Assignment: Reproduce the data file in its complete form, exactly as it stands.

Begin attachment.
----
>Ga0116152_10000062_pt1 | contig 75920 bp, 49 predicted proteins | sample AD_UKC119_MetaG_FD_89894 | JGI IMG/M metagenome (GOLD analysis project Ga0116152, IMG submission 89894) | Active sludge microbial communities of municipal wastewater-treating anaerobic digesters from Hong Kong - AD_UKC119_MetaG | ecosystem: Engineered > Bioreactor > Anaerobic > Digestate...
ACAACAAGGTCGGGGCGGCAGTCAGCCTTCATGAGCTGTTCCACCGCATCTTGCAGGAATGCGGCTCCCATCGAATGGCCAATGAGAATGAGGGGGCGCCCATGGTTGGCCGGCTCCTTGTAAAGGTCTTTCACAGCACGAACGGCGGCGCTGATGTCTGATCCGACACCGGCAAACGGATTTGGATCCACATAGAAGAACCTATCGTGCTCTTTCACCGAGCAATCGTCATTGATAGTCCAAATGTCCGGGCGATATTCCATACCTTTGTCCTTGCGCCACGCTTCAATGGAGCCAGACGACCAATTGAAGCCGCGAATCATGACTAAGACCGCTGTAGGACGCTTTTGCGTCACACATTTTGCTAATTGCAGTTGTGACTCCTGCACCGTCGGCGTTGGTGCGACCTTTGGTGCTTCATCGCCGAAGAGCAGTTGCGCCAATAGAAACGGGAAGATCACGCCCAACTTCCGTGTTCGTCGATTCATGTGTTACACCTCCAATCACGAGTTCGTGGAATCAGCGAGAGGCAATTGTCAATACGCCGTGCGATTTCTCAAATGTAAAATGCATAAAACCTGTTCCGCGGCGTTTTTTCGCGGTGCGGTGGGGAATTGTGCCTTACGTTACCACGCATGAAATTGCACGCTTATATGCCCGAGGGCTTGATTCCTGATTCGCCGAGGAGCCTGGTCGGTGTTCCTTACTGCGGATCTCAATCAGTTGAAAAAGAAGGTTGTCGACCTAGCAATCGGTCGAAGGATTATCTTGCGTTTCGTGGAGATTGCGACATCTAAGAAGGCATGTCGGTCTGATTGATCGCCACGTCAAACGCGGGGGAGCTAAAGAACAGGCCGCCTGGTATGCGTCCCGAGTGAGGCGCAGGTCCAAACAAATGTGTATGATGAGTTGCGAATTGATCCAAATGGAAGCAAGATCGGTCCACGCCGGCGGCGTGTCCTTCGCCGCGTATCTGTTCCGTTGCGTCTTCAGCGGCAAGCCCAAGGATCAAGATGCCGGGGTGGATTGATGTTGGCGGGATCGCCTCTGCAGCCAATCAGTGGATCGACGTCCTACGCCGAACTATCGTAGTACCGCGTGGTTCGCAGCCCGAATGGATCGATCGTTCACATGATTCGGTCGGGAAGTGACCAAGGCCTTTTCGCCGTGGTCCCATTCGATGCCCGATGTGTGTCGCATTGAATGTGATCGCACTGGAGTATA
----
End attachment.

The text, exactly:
>Ga0116152_10000062_pt1 | contig 75920 bp, 49 predicted proteins | sample AD_UKC119_MetaG_FD_89894 | JGI IMG/M metagenome (GOLD analysis project Ga0116152, IMG submission 89894) | Active sludge microbial communities of municipal wastewater-treating anaerobic digesters from Hong Kong - AD_UKC119_MetaG | ecosystem: Engineered > Bioreactor > Anaerobic > Digestate...
ACAACAAGGTCGGGGCGGCAGTCAGCCTTCATGAGCTGTTCCACCGCATCTTGCAGGAATGCGGCTCCCATCGAATGGCCAATGAGAATGAGGGGGCGCCCATGGTTGGCCGGCTCCTTGTAAAGGTCTTTCACAGCACGAACGGCGGCGCTGATGTCTGATCCGACACCGGCAAACGGATTTGGATCCACATAGAAGAACCTATCGTGCTCTTTCACCGAGCAATCGTCATTGATAGTCCAAATGTCCGGGCGATATTCCATACCTTTGTCCTTGCGCCACGCTTCAATGGAGCCAGACGACCAATTGAAGCCGCGAATCATGACTAAGACCGCTGTAGGACGCTTTTGCGTCACACATTTTGCTAATTGCAGTTGTGACTCCTGCACCGTCGGCGTTGGTGCGACCTTTGGTGCTTCATCGCCGAAGAGCAGTTGCGCCAATAGAAACGGGAAGATCACGCCCAACTTCCGTGTTCGTCGATTCATGTGTTACACCTCCAATCACGAGTTCGTGGAATCAGCGAGAGGCAATTGTCAATACGCCGTGCGATTTCTCAAATGTAAAATGCATAAAACCTGTTCCGCGGCGTTTTTTCGCGGTGCGGTGGGGAATTGTGCCTTACGTTACCACGCATGAAATTGCACGCTTATATGCCCGAGGGCTTGATTCCTGATTCGCCGAGGAGCCTGGTCGGTGTTCCTTACTGCGGATCTCAATCAGTTGAAAAAGAAGGTTGTCGACCTAGCAATCGGTCGAAGGATTATCTTGCGTTTCGTGGAGATTGCGACATCTAAGAAGGCATGTCGGTCTGATTGATCGCCACGTCAAACGCGGGGGAGCTAAAGAACAGGCCGCCTGGTATGCGTCCCGAGTGAGGCGCAGGTCCAAACAAATGTGTATGATGAGTTGCGAATTGATCCAAATGGAAGCAAGATCGGTCCACGCCGGCGGCGTGTCCTTCGCCGCGTATCTGTTCCGTTGCGTCTTCAGCGGCAAGCCCAAGGATCAAGATGCCGGGGTGGATTGATGTTGGCGGGATCGCCTCTGCAGCCAATCAGTGGATCGACGTCCTACGCCGAACTATCGTAGTACCGCGTGGTTCGCAGCCCGAATGGATCGATCGTTCACATGATTCGGTCGGGAAGTGACCAAGGCCTTTTCGCCGTGGTCCCATTCGATGCCCGATGTGTGTCGCATTGAATGTGATCGCACTGGAGTATA